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Thursday, March 27, 2014

The Use of Telepsychology in Clinical Practice: Benefits, Effectiveness, and Issues to Consider

By Nicole Godine and Jeffrey Barnett
International Journal of Cyber Behavior, Psychology and Learning
DOI: 10.4018/ijcbpl.2013100105

Abstract

The use of various technologies in the practice of psychology has increased greatly in recent years in concert with increases in the use of these technologies in the lives of most individuals. E-mail, text messaging, chat rooms, and the Internet have greatly changed how many individuals communicate and maintain relationships. The psychotherapy relationship is no exception. The scope and practice of telepsychology, the use of the Internet and other technologies in the provision of psychological services, is reviewed along with relevant research that supports their use in the treatment of a wide range of conditions and disorders. Clinical, ethical, and legal issues and challenges are addressed and recommendations for the effective and appropriate use of these technologies in psychological practice are provided.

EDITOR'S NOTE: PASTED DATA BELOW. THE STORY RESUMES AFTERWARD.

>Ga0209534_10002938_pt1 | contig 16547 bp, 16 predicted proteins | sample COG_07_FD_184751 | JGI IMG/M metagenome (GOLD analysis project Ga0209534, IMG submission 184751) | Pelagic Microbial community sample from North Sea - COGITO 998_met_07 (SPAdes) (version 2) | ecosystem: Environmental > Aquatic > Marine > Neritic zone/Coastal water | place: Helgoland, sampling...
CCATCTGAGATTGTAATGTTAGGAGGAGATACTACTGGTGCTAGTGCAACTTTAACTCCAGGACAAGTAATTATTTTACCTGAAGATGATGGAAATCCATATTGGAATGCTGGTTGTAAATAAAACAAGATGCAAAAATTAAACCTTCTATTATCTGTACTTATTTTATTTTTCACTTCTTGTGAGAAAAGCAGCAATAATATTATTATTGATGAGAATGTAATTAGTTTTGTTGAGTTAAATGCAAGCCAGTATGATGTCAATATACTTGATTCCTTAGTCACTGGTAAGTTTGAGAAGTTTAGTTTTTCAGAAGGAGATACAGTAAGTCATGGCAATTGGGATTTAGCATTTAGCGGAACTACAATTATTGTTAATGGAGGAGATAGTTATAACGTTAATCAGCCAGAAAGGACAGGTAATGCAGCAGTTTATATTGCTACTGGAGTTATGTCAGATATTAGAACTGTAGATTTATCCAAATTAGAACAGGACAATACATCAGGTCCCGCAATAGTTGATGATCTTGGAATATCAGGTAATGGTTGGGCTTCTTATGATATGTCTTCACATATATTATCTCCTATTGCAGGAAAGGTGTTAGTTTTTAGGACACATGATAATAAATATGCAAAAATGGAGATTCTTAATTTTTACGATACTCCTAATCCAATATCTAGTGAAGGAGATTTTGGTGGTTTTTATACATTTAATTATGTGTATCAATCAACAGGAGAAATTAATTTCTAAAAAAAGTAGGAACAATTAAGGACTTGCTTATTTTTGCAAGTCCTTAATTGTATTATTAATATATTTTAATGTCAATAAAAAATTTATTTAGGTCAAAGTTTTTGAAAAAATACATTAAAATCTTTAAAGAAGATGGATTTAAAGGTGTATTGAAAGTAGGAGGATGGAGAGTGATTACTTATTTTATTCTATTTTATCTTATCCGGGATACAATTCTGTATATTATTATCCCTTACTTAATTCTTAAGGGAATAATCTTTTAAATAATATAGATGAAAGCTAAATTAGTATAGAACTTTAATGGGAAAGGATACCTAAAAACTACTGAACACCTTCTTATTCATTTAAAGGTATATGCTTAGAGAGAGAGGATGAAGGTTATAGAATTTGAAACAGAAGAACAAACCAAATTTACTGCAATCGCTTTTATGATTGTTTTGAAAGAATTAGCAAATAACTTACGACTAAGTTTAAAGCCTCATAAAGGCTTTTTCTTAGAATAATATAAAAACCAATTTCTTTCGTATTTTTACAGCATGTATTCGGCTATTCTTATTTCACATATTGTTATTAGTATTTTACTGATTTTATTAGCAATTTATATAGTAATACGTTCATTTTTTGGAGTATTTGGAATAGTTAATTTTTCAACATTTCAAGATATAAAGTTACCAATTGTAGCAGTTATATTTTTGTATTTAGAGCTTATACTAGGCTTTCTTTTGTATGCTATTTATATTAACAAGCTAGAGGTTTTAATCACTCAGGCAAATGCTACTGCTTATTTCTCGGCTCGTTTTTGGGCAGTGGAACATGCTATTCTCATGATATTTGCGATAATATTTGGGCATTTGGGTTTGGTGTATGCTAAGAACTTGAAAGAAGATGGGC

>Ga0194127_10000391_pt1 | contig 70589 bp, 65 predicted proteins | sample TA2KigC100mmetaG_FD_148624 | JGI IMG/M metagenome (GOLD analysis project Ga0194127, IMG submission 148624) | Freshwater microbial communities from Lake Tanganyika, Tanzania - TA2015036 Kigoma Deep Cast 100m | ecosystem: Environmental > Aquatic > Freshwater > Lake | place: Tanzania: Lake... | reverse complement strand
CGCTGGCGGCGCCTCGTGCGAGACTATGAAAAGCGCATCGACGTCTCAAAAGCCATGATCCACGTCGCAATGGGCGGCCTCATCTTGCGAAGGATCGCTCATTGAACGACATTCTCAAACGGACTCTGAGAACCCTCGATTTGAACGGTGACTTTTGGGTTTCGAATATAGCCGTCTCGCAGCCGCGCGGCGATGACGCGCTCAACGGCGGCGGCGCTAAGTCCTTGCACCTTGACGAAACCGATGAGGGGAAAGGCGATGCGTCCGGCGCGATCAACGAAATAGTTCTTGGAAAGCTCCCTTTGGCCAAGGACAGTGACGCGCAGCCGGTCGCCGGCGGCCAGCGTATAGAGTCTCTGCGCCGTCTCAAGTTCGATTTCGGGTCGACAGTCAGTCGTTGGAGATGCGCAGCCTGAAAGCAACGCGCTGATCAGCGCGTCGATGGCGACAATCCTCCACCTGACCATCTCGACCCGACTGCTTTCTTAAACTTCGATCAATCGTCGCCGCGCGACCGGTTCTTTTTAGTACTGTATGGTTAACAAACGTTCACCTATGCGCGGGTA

Article Preview

Mental health services can be delivered by e-mail, real-time chat, telephones, videoconferencing, cell phones, and websites (Grohol, 2003; Smith & Allison, 1998; Stamm, 2003; VandenBos & Williams, 2000). Synchronous modalities of communication, in which participants communicate in real time, include online chat, telephones, cell phones, and videoconferencing. Videoconferencing is a “technological procedure that allows individuals to see and hear each other on a computer monitor or video screen in real time” (Germain, Marchand, Bouchard, Drouin, & Guay, 2009, p. 42). It is different from real-time chat, telephone conversations, and cell phone conversations in that videoconferencing allows users to view and speak to each other in real time, whereas chat, telephones, and cell phones only allow the users to speak to each other (not view each other) in real time. Asynchronous forms of communication, in which there is a delayed response time, include e-mail, websites (which might be simply informational, or might offer contact with a mental health professional through e-mail), and text messaging via cell phones.

The entire article is here, behind a paywall.
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